Maintaining a healthy marriage at any age requires a lot of work. But relationships dragging along a baggage car full of personal issues will demand a lot of extra care.
Theo Conroy and his young actress wife, Susanna, however, aren’t always up to that heavy lifting.
Don’t get me wrong, the two care about one another. They have a young daughter that they both adore. They spend loving family time together. And Theo really wants to do whatever it takes to make this family work. But there are still lots of … things to work through.
The wealthy retired banker, Theo, is insanely jealous, for one thing. And when he goes to a film set and watches his wife film an explicit R-rated sex scene, those green-eyed tendencies tend to flair. That’s not even mentioning the other anger issues he’s still working through. And there’s his nasty past reputation—involving the suspicious death of his first wife—that he can’t quite escape.
For Susanna’s part, well, let’s just say she’s young, gorgeous, appreciates the fawning attention of other men and … keeps certain secrets. There’s something going on that hubby Theo can’t quite prove and that she won’t step up and push aside.
In spite of all that’s lacking in their relationship, the one thing that Theo and Susanna do have plenty of is money. So, they decide to get away for a while and head off to a modern countryside estate in the lush, secluded hills of Wales.
Even that trip, though, has its issues. Theo can’t keep himself from secretly checking Susanna’s every call and message. Then there are incredibly creepy nightmares that all three family members keep having. Even the house they’re staying in, with its odd stretches of hidden-away hallways and staircases, feels disturbing and somehow threatening.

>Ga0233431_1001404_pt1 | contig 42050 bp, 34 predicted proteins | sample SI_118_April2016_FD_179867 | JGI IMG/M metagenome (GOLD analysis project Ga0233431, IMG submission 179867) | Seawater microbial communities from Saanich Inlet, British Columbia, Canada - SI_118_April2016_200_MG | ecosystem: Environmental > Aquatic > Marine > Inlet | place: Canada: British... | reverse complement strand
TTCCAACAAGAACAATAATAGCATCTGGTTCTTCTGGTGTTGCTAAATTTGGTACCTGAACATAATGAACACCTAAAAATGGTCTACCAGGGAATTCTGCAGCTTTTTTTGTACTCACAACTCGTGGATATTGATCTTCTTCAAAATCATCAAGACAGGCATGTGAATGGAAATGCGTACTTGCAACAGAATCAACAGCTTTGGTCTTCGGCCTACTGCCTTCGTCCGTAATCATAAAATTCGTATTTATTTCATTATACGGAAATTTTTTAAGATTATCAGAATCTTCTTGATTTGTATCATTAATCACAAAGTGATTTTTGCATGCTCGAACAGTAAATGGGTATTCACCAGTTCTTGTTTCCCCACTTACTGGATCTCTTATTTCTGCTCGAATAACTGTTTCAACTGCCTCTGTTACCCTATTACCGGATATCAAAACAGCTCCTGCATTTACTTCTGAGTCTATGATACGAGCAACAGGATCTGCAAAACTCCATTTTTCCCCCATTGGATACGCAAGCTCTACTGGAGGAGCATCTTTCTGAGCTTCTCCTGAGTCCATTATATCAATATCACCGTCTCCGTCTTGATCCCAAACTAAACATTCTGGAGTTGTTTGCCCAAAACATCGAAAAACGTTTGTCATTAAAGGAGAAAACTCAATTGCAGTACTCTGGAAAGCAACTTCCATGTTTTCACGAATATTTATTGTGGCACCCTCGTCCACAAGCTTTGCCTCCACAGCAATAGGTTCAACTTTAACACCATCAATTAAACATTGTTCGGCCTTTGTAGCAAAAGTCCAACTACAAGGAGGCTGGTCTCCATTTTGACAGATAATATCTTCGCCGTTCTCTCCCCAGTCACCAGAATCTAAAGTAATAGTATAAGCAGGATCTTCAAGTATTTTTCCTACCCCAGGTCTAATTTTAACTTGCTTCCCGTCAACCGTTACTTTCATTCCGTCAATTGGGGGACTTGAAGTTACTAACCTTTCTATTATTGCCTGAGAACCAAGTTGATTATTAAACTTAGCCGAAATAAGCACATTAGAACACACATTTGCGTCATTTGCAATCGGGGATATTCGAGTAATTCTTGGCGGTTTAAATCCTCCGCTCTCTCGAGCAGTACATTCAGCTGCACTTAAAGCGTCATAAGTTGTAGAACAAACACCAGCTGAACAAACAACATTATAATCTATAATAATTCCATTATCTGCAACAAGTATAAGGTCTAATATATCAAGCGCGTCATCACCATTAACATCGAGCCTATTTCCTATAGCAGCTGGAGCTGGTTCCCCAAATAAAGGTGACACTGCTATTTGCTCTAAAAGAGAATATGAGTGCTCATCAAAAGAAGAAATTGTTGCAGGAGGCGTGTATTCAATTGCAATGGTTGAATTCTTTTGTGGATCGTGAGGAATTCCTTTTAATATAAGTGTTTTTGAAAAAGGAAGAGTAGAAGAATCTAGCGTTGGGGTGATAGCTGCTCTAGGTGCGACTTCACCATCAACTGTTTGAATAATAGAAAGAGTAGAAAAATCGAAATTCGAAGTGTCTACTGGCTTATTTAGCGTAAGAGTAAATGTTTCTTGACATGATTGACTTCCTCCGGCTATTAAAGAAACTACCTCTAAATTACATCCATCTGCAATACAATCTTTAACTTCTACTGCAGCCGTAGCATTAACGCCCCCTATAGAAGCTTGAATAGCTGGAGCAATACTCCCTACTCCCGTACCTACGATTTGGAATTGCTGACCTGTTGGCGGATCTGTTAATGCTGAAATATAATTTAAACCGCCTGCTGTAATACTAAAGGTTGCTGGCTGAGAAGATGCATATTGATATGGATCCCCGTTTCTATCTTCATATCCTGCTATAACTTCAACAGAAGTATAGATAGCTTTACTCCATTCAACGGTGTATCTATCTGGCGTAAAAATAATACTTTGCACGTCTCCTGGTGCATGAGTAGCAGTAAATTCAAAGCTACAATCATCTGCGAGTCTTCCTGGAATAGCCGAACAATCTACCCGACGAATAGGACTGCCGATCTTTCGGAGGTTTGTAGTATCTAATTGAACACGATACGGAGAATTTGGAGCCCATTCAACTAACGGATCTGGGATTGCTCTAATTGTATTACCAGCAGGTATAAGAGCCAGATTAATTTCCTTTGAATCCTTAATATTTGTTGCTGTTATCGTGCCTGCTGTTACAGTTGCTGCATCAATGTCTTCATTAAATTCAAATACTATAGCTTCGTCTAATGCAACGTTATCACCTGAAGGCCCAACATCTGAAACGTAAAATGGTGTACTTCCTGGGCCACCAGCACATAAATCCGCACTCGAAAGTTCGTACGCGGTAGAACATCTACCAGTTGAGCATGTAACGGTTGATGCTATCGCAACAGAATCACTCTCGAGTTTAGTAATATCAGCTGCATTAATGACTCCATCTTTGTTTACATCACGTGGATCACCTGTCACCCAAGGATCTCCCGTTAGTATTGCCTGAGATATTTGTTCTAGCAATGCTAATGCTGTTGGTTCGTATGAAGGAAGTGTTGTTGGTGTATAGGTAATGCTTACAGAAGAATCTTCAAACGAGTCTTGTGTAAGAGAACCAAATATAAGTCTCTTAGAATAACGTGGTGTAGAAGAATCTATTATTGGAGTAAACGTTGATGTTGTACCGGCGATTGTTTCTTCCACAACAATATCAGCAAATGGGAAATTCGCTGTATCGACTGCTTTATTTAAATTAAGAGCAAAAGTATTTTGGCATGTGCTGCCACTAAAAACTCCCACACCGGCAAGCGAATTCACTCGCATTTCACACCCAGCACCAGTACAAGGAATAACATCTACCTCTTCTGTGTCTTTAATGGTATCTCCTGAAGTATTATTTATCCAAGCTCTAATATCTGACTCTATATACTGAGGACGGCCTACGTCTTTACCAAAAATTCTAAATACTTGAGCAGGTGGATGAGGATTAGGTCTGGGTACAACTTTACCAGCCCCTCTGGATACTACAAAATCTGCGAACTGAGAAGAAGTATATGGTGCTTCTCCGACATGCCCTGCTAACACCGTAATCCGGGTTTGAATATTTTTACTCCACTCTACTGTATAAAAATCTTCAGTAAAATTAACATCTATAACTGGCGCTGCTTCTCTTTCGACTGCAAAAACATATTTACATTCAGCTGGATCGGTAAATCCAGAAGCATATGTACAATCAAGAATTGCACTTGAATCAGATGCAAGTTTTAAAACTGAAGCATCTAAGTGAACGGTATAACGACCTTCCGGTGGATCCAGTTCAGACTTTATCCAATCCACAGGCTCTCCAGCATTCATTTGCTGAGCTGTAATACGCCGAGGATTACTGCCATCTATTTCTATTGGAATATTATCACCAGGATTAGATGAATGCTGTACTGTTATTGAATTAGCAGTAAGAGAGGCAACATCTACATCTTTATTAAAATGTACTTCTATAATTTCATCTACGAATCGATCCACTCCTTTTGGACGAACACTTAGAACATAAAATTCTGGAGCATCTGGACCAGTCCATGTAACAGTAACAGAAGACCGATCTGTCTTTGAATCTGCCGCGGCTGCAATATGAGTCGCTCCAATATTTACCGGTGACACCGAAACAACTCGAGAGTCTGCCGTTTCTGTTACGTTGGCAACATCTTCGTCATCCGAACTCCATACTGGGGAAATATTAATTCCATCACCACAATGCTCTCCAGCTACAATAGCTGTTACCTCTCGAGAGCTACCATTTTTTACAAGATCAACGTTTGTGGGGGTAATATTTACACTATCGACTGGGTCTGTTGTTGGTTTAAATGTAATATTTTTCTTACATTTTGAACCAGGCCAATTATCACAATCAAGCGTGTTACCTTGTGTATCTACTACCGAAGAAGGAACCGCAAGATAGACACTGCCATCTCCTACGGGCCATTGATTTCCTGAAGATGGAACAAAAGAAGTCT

Looks like this getaway attempt may be yet another stumble for the struggling married couple. But … Theo can’t help but get a niggling feeling that this misstep may somehow have bigger consequences. And when he starts sleepwalking his way at night into creepy, torture-chamber-like parts of the house, he becomes convinced of it.
Early on, Ella asks her dad about death and dying since he, at 60, is so much older than her mom. Theo stumbles through an explanation that “life is not survivable,” but Susanna encourages him to tell their girl that they’ll all be together in heaven again someday. Theo attempts to say that, but he also admits he doesn’t believe it. After an argument later on, Susanna says that going to Catholic school really messed him up.
The rest of the film revolves around a nebulous demonic presence that becomes part of the Conroy family members’ lives. A devilish character continually threatens Ella through shadows and dreams. And it talks to her about her use of foul language. “Don’t curse unless you want to be cursed,” it tells her. “It’s a sin, ya’ know.” Theo is haunted by violent, demonically focused dreams, as well. He witnesses a rotted corpse reanimate and attack.
In Wales, a local shopkeeper talks about the house that the Conroys are renting, comparing its owner to a legendary devil and comparing the house to a tower where the devil collects souls. Indeed, the house does take on traits of a spiritually living entity that alters its structure at will and causes time shifting loops that impact its residents. We see Polaroid snapshots and portraits of people who have been trapped in the house before. When Theo confronts the house’s hobbled, growling owner, the man declares, “I’ve got a lot of names, a lot of faces and a lot of houses.”
Theo goes to a movie set and watches Susanna during two takes of a moaning sex scene (the visuals of that scene are kept outside our view). Afterwards, Susanna laments him having to witness that “porny” scene and invites him to have sex with her in their car. We see the end of that interlude, with Susanna straddling and kissing her husband, revealing a bare shoulder and cleavage.